I love this! What a great idea for a story! Only it's not people trying to change the future, it's Civil War Reenactors, lining up to use the time machines to fulfill their heart's desire!!!!!

Meanwhile Johnny Reb buys a pitcher, sits down at the table with Damnyank, spits on the floor and says, disgustedly, "Tourists!"
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Postby Ray Radlein on Fri Apr 19, 2002 11:34 pm

On 2002-04-20 00:15, lordjulius wrote:
Maybe there aren't any actual 19th century humans involved in the Civil War; it is entirely being fought by different groups of time travellers, each trying to sway the future while avoiding anachronisms. In the meantime, the actual damnyanks and johnny rebs are all down at the pub somewhere, wondering what the heck is going on.


I love this! What a great idea for a story! Only it's not people trying to change the future, it's Civil War Reenactors, lining up to use the time machines to fulfill their heart's desire!!!!!


Well, now that I think about it, it occurs to me that this is uncomfortably close to Garry Kilworth's 1975 story, "Let's All go to Golgotha," wherein all of the spectators at the crucifixion turn out to be time travelling tourists.

A quick bit o' research has revealed that Silverberg used a similar conceit in Up the Line. And in Poul Anderson's There Will Be Time, the time traveller visits the crucifixion because he wants to meet other time travellers, and figures that it's a likely place for them to turn up. :grin:

Meanwhile Johnny Reb buys a pitcher, sits down at the table with Damnyank, spits on the floor and says, disgustedly, "Tourists!"


"If it's 'Tourist Season,' then why can't we hunt them?"
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Postby Shatteredtower on Fri Apr 19, 2002 11:50 pm

On 2002-04-19 23:56, lordjulius wrote:

Railroads were, in fact, one of the first applications of the steam engine, which was invented in the mid-to-late 1700s in England.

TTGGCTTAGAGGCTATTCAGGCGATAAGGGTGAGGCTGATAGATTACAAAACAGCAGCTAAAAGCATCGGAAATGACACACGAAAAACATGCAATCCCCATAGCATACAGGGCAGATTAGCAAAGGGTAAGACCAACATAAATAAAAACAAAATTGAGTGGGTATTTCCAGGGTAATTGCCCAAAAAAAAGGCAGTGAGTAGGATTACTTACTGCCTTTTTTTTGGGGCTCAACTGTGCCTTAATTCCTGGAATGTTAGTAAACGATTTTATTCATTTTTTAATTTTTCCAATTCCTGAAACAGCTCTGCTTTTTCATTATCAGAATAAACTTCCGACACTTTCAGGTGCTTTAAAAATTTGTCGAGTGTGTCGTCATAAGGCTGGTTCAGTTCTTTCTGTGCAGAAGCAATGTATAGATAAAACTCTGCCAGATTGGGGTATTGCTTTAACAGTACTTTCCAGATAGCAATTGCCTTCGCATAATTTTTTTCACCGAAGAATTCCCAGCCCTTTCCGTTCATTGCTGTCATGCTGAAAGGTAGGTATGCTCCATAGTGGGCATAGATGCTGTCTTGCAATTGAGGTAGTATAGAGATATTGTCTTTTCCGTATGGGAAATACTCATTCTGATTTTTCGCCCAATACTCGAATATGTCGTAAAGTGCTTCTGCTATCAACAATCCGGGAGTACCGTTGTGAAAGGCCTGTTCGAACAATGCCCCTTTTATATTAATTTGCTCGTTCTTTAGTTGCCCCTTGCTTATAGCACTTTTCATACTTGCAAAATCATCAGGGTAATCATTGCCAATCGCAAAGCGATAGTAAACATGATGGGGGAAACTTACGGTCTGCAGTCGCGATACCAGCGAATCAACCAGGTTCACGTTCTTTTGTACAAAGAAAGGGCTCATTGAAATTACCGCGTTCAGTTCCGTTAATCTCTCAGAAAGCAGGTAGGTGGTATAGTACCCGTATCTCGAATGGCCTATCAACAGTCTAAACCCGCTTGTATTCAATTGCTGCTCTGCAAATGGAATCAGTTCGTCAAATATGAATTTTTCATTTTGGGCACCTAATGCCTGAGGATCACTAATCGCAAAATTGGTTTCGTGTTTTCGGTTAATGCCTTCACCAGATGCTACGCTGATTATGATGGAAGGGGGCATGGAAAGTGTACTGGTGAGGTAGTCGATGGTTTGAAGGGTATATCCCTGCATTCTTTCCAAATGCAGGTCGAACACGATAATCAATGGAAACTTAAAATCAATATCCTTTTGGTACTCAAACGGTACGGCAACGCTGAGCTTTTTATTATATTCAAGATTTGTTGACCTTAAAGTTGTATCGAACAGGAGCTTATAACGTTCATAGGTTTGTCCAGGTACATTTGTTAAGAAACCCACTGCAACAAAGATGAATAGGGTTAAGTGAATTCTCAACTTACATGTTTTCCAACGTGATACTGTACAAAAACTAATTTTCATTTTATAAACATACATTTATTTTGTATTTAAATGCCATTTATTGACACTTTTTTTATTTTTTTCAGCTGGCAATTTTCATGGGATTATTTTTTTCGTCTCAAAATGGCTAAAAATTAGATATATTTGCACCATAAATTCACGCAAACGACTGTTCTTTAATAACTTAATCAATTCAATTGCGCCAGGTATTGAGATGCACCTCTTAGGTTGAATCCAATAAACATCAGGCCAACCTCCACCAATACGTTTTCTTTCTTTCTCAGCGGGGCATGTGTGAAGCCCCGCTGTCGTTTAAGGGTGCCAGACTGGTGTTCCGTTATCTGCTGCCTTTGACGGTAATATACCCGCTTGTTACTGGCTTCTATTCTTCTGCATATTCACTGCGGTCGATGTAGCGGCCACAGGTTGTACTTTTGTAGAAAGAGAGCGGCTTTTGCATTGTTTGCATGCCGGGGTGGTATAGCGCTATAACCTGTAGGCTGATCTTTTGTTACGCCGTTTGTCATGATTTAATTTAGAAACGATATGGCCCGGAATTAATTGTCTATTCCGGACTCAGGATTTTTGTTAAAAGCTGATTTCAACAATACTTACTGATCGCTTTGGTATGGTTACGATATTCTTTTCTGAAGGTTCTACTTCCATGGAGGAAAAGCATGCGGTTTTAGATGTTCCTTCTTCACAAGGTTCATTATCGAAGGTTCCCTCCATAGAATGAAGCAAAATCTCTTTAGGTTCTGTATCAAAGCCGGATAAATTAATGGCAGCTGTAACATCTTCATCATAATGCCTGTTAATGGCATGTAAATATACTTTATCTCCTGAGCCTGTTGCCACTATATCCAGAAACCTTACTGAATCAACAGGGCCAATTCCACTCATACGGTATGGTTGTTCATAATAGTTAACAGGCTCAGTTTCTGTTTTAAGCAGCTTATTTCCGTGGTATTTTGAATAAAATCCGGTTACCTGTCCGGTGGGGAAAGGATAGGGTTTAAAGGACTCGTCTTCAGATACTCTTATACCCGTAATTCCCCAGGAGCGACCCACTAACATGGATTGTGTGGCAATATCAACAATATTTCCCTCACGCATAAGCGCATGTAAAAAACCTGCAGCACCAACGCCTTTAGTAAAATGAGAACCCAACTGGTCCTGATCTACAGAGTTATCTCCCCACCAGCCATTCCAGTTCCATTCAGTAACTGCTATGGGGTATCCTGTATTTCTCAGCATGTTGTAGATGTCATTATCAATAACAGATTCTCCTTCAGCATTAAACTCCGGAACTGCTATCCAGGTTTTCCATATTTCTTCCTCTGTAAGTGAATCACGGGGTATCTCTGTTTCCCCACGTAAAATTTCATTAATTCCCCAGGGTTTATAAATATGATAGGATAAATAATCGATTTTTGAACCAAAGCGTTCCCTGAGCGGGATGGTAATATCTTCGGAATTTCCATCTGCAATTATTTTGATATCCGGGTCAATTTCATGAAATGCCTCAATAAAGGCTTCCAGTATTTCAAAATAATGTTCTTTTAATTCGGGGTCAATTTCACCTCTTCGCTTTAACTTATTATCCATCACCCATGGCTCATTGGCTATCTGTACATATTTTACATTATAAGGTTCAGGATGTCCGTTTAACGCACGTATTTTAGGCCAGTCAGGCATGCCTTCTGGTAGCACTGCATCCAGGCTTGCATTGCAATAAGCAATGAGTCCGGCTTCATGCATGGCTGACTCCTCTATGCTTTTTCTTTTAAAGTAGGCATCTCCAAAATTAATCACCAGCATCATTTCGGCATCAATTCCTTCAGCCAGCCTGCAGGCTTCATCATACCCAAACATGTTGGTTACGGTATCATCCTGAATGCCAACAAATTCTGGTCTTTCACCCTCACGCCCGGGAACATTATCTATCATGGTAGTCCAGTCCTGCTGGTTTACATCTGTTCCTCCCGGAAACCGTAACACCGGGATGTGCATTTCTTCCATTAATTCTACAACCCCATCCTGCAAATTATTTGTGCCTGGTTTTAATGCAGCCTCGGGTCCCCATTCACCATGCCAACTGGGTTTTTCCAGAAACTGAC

While the applications for it would have been more limited by virtue of limited knowledge of metal working, the steam engine was in fact invented by Hero quite a few centuries before this. It never saw use as much more than a toy or the equivalent of an automatic door opener, but that wasn't because there were no uses for it.

It's because the Greeks didn't know what they'd do with all of the slaves it could be used to replace.

Economic pressures, slavery, and applications of the steam engine - all coming together at a different time with different results. (Not a fair comparison, I know - but I do find it interesting.)
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Postby Backslider on Sat Apr 20, 2002 9:24 am

In the meantime, the actual damnyanks and johnny rebs are all down at the pub somewhere, wondering what the heck is going on.

Just as a matter of clarification, the "Joe Sixpack" nickname for Union soliders was "Billy Yank". Just thought I'd throw that in there. Granted, it never became as popular as "Johnny Reb"...maybe if Johnny Horton had recorded a song about Billy Yank, things would be different, but we'll never know.
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Postby Ray Radlein on Sun Apr 21, 2002 10:33 pm

Backslider wrote:
In the meantime, the actual damnyanks and johnny rebs are all down at the pub somewhere, wondering what the heck is going on.

Just as a matter of clarification, the "Joe Sixpack" nickname for Union soliders was "Billy Yank".


Yeah, you're right; thanks. I actually knew that -- it's just that the part of my brain which knew it wasn't answering the phone when I was calling it for the information. Oh, sure, I left a message; but does it ever get back to me in time? Hah! I think not.